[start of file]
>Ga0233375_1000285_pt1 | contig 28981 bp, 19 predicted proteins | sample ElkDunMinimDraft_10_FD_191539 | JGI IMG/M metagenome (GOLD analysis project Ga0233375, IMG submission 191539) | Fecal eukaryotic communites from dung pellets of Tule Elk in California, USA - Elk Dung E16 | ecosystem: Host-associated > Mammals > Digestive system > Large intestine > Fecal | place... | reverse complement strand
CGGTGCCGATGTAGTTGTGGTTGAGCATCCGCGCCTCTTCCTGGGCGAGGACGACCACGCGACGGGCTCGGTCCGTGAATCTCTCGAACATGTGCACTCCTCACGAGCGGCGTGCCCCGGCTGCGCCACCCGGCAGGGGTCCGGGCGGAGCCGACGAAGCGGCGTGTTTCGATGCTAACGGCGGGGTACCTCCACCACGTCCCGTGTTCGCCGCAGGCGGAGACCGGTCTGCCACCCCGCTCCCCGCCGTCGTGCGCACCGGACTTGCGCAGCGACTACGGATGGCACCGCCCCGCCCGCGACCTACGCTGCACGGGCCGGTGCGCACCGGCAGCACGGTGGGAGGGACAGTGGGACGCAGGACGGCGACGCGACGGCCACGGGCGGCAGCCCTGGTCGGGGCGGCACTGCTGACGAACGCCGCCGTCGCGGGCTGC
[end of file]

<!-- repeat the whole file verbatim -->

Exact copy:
>Ga0233375_1000285_pt1 | contig 28981 bp, 19 predicted proteins | sample ElkDunMinimDraft_10_FD_191539 | JGI IMG/M metagenome (GOLD analysis project Ga0233375, IMG submission 191539) | Fecal eukaryotic communites from dung pellets of Tule Elk in California, USA - Elk Dung E16 | ecosystem: Host-associated > Mammals > Digestive system > Large intestine > Fecal | place... | reverse complement strand
CGGTGCCGATGTAGTTGTGGTTGAGCATCCGCGCCTCTTCCTGGGCGAGGACGACCACGCGACGGGCTCGGTCCGTGAATCTCTCGAACATGTGCACTCCTCACGAGCGGCGTGCCCCGGCTGCGCCACCCGGCAGGGGTCCGGGCGGAGCCGACGAAGCGGCGTGTTTCGATGCTAACGGCGGGGTACCTCCACCACGTCCCGTGTTCGCCGCAGGCGGAGACCGGTCTGCCACCCCGCTCCCCGCCGTCGTGCGCACCGGACTTGCGCAGCGACTACGGATGGCACCGCCCCGCCCGCGACCTACGCTGCACGGGCCGGTGCGCACCGGCAGCACGGTGGGAGGGACAGTGGGACGCAGGACGGCGACGCGACGGCCACGGGCGGCAGCCCTGGTCGGGGCGGCACTGCTGACGAACGCCGCCGTCGCGGGCTGC